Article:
Ultralight backpacking shelter

Lots of people on the PCT (Pacific Crest Trail) are using these kind of tents – including myself (I recently completed 560 miles). Many ultralight backpackers use a tarp instead of a tent and swear by it. That can be tricky to set up and doesn’t keep all of the bugs off. The tarptent concept is based on the simplicity and lightness of a tarp, but made into a more traditional tent look. While Sierra Designs’ one-person tent looks good, it weighs 2lbs 11oz. My Contrail tarptent is 24 oz. It’s a single layer silnylon tent with a ground sheet and mesh all around the inside between the groundsheet and the tarp, top. (Models are available with sewn-in floors or floorless; the latter is $30 cheaper and lighter.)

I use my trekking pole as the main upright. Set up took a while to figure out, but now I put it up and down in much less than 5 minutes. I can rig it for strong wind, too (it’s designed to be storm rigged in need). It’s great for the Sierras, but wouldn’t be so suitable for wet climates. If you camp somewhere moist, like near a river, it can suffer from condensation. As such, I have learned to camp differently and now leave the door wide open all the time apart from the mosquito net. It hasn’t rained much in the 2 months I have been hiking the PCT, but when it did, the tent was waterproof. You have to seal the seams yourself, but it is very easy to do so. The only modification I have done is to swap the standard 2 rear pegs for 9 in. ones, which work better especially in sand.

-- Carl Myhill 08/17/07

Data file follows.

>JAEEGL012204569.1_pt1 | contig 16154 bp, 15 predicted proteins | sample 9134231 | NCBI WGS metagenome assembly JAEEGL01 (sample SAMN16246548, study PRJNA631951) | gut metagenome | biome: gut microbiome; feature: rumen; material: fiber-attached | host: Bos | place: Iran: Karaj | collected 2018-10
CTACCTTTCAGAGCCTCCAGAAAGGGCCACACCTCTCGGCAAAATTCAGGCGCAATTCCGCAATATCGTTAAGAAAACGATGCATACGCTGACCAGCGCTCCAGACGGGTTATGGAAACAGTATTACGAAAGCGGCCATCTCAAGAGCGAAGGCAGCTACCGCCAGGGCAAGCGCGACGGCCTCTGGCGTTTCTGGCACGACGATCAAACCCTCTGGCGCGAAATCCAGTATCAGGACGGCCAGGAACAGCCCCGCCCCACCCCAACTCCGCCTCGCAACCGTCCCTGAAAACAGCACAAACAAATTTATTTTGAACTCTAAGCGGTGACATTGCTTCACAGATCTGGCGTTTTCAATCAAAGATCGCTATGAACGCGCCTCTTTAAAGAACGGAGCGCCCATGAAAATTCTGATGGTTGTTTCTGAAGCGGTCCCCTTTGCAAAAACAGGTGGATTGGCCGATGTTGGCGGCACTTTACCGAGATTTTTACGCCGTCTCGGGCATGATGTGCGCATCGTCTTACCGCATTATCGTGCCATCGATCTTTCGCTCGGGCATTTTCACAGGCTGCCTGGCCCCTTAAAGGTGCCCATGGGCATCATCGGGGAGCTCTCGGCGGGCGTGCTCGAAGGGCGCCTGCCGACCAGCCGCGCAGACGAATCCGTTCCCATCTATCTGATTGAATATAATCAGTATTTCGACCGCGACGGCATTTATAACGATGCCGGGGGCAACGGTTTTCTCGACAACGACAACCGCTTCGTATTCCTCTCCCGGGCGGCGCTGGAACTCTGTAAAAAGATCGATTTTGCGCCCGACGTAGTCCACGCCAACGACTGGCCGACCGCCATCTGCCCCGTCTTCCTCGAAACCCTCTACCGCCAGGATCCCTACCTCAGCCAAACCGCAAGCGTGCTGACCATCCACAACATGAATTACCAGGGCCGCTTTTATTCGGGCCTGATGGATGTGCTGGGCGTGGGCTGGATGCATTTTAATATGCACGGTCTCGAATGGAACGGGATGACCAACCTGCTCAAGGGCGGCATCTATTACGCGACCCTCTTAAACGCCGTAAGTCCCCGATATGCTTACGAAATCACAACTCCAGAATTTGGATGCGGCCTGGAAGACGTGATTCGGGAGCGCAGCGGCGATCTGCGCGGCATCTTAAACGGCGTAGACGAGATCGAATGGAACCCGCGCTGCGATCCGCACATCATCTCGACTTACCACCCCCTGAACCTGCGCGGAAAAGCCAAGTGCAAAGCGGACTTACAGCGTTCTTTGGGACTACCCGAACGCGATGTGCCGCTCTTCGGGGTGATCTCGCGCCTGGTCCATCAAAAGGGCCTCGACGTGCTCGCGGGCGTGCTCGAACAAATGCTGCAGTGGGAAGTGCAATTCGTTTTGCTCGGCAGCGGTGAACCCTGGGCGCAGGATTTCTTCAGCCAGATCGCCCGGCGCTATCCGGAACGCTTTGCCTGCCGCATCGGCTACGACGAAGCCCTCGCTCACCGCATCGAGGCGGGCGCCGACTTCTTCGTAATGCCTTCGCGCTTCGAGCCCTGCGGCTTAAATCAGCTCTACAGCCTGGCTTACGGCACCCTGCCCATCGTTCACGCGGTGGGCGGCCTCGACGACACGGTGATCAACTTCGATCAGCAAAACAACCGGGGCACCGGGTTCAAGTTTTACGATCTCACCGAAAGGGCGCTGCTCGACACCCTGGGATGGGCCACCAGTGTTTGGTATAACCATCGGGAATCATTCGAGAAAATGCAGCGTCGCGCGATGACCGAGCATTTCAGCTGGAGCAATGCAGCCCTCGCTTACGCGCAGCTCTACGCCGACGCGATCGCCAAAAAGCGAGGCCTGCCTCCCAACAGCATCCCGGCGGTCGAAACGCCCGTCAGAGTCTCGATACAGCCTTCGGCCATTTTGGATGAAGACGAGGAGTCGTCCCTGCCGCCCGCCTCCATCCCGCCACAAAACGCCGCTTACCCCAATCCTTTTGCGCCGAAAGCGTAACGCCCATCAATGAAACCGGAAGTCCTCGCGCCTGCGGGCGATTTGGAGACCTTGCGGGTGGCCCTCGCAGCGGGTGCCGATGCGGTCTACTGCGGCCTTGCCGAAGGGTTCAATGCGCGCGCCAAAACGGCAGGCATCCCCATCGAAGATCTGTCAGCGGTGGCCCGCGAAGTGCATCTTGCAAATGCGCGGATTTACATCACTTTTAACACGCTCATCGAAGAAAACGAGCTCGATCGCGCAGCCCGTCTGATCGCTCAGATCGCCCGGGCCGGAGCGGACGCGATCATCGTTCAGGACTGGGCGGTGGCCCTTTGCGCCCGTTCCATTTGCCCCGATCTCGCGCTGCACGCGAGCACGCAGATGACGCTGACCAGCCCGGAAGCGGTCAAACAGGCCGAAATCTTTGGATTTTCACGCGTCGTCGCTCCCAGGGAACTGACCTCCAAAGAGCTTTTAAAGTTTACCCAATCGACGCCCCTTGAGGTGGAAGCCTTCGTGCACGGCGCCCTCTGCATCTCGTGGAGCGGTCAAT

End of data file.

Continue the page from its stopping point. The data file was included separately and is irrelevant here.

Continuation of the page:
Ultralight backpackers also frequently use a sheet of Tyvek as a groundsheet. This is the material used as a vapor barrier in house construction and as sails for boats. It is breathable and water-resistant. I could only buy lengths of 165 ft. in Home Depot, but you can often pick it up at construction sites. I use my Tyvek underneath my tent for added protection (which is redundant overkill really) or if I am cowboy camping just under the stars with no tent. I also have it handy in my pack and pull it out whenever I rest -- it's really nice to sit on and it keeps the ants off (a little). It is VERY lightweight and very tough. Some backpackers report theirs having lasted 3 years and going nice and soft in the washing machine. The only thing I have heard of that is lighter or stronger is spinnaker cloth, but that's expensive. Tyvek groundsheets are $12 via Tarptents. If you are going hiking and need a small piece of this stuff just call Henry at Tarptents -- he sent me a bit whilst I was on the trail.

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